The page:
During the entire pandemic year of 2020, the inflows from foreign institutional investors (FIIs) propelled the key indices to the record highs. Latest few sessions of selling by FIIs might have spooked markets, but most foreign players are interested and stay invested in India's equity market.
The domestic markets recorded 4-5 sessions of offloading by FIIs to the tune of Rs 6,800 crore from the equity markets. This was considered as the longest exit spree since March and September. However, FII investments are at Rs1.35 lakh crore since November 2020.  Analysts observe that concerns over the Centre's stand to expand fiscal spend in the Budget FY22 to usher in faster growth as one of the reasons for FIIs to exit. Other analysts consider this as profit booking. 
After investing continuously to Rs 1.25 lakh crore in the market from November-January, FIIs withdrew only Rs 6,000 crore. So, nothing to worry, they said. 
All the major factors like Biden presidency, vaccination drive, Q3 results have all been factored in apart from the Budget 2021-22. However, these are early days and if prepared smartly than the Budget can also give a further upside to the FIIs to remain invested.
Though FPIs are sellers these days, their quantum of selling is still not very large. They seem to be of the view that the Indian markets' valuations now seem to be fair and upside from here may be limited. Till the corporate earnings growth momentum picks up and sustains, this feeling may sustain, said analysts.
Global flood of liquidity along with near zero interest rates in foreign markets, a faster-than-anticipated domestic macro recovery, expectations of healthy Q3 results and an expedited vaccine roll-out programme will continue to encourage FIIs to stay invested in Indian stocks. Analysts term profit booking as a healthy correction. Generally, corrections make the market healthier and rebound. The markets were apprehensive of some possible new taxes, like the rumored Covid Tax before the Budget announcement. 
Luckily there were no such tax proposals in the Budget and FIIs will resume investment with a bang. If this happens, short covering can take the Sensex again beyond 50,000. Other factors such as volatility rise due to monthly expiry and Union Budget 2021 might be the factors leading the FIIs to book their profits. Naturally, investors turned cautious ahead of the Budget. Also, weak global sentiments are leading to the uncertainty in the markets globally.
As part of its fight against the financial crunch caused by Covid-19, RBI resorted to lower interest rates and injected more liquidity into the market. The central bank ensured liquidity over Rs8 lakh crore into the domestic financial system during the pandemic year of 2020. 

Borrowing Cost
At a time when RBI is taking measures to drain excess liquidity that it pumped into the financial system in 2020, it's impacting the borrowing costs. The yield on 3-year rupee bonds rated BBB rose to 28bps (basis points) and it was the biggest rise since 2018.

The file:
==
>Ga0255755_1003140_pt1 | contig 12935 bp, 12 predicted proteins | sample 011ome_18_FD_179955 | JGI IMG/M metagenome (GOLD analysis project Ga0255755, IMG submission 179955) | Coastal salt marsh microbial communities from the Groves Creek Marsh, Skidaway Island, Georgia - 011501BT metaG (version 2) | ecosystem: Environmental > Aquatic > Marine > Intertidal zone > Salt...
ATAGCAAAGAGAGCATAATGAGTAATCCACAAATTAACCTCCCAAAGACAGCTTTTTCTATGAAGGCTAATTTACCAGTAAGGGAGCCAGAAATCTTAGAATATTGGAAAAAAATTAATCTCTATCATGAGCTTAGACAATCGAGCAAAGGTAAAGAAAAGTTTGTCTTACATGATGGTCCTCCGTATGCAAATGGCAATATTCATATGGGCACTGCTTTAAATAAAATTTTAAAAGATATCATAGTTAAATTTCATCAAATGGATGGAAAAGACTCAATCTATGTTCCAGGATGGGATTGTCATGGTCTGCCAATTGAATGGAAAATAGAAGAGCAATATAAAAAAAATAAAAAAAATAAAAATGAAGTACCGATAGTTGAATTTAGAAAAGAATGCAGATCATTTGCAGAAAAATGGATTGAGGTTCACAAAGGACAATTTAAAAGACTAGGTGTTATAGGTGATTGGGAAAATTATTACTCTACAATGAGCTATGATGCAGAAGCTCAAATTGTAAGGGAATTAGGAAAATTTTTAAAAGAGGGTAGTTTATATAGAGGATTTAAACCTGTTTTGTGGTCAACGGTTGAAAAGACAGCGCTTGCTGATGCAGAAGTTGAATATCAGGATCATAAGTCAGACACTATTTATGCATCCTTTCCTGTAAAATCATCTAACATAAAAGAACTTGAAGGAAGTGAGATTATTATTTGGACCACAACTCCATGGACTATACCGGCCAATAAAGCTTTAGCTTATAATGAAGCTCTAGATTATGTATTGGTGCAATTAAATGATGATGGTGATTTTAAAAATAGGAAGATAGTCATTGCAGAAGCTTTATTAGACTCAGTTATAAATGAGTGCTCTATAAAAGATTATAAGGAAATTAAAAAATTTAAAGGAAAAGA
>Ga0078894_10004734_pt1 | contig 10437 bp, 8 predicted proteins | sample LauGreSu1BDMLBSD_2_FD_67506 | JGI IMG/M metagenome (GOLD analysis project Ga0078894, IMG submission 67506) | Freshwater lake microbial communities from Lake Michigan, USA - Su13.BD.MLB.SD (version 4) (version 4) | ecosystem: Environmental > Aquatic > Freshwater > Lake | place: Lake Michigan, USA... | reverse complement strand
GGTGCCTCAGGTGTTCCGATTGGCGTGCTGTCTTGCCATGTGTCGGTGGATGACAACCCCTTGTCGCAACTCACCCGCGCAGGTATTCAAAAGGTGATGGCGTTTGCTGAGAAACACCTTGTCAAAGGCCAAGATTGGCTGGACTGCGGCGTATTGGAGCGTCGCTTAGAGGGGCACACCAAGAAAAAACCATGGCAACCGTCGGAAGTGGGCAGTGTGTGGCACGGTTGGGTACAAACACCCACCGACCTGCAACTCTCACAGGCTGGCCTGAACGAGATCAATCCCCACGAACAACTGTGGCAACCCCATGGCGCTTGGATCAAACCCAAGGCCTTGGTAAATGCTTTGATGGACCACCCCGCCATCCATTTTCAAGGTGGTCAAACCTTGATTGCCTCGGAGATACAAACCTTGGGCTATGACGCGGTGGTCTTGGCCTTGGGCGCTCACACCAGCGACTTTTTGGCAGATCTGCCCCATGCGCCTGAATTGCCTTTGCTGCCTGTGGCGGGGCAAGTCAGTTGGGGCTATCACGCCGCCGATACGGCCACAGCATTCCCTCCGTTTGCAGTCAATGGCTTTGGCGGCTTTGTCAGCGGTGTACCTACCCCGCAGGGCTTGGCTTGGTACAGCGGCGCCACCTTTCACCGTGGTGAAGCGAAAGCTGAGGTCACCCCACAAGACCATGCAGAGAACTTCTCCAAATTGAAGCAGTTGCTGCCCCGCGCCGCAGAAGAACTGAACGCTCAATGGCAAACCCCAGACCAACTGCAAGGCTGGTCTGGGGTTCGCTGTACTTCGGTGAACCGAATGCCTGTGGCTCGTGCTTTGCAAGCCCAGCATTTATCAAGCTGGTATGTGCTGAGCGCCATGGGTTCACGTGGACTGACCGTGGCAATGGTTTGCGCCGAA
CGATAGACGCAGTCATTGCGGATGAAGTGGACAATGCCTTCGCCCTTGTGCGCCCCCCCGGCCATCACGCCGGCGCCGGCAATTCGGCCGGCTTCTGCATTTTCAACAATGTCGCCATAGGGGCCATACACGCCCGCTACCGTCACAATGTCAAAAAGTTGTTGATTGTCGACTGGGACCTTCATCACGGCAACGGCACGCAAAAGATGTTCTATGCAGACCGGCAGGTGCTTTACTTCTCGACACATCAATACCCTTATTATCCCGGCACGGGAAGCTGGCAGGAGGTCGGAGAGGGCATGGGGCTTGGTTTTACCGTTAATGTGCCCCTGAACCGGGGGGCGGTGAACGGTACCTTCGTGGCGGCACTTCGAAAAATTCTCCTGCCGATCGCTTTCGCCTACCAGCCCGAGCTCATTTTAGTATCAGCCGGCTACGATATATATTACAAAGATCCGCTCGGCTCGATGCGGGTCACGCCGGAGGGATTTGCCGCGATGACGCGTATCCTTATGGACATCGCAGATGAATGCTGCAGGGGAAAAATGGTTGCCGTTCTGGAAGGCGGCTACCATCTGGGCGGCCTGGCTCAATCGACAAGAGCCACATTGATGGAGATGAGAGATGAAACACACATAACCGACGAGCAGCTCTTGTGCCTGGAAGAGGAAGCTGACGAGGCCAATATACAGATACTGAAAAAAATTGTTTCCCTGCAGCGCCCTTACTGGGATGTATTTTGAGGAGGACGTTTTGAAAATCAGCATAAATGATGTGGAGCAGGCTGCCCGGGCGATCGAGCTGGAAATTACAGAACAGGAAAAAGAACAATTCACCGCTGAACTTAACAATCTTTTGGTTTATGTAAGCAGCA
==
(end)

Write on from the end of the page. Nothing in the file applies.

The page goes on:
As the RBI drains out liquidity from the financial system, it’ll increase the borrowing costs for corporate India, said the market analyst. Indian companies will have to mobilise funds from Indian rupee bond market and if the yields are higher then it'll be a higher cost of borrowing for domestic companies, he explained. As soon as the RBI announced its decision to restore normal liquidity level in the financial system, the cost of borrowing started rising upwards. If the borrowing costs are higher, then it'll impact the lower-rated companies to refinance debt and honour near-term maturities, elaborated the analyst.
The fiscal stimulus plans announced by the Centre benefited the small companies as they got financing at cheaper interest rates. RBI wanted to absorb excess liquidity of over Rs2 lakh crore from the domestic banking system via 14-day reverse repurchase auction. Already yield on 10-year G- securities rose 15 bps to 6.06 per cent. Further, the higher than forecast on market borrowings and fiscal deficit, the fixed income market will get a jolt. If RBI doesn't support markets, then pressure on yield remains intact, said the analyst. RBI has also revised its borrowing calendar for Rs2.2 lakh crore. And weekly borrowing operations to be continued till the end of 2020-21 financial year. Generally, the annual borrowing exercise concludes by mid-February.
Economists want the borrowing exercise along with a long-term fiscal deficit programme to be taken up. The Centre had very effectively handled the pandemic situation by providing excess liquidity and lowering interest rates. The sustainable economic recovery is possible only through prudent fiscal deficit management, they said.
“The gross borrowing from the market for the 2021-22 fiscal would be around Rs 12 lakh crores. We plan to continue with our path of fiscal consolidation, and intend to reach a fiscal deficit level below 4.5 percent of GDP by 2025-2026 with a fairly steady decline over the period,” Finance Minister Nirmala Sitharaman said while unveiling Budget 2021-22 in Lok Sabha on Monday. Gross borrowing includes repayments of past loans. Repayment for past loans in the next financial year has been pegged at Rs 2.80 lakh crore. The government raises money from the market to fund its fiscal deficit through dated securities and treasury bills.
As a result, net borrowing would come down to Rs 9.24 lakh crore for the next fiscal, while for the current fiscal it is estimated at Rs 10.52 lakh crore during 2020-21. Hard-pressed for funds to combat rising coronavirus infections, the government in May increased its market borrowing programme for the current financial year by more than 50 percent to Rs 12 lakh crore. The FM further added that “we would need another Rs 80,000 crores, for which we would be approaching the markets in these two months. To ensure that the economy is given the required push, our BE estimates for expenditure in 2021-2022, are Rs 34.83 lakh crores. This includes Rs 5.54 lakh crores as capital expenditure, an increase of 34.5 percent over the BE figure of 2020-2021.”

The writer is a business journalist with 27 years of experience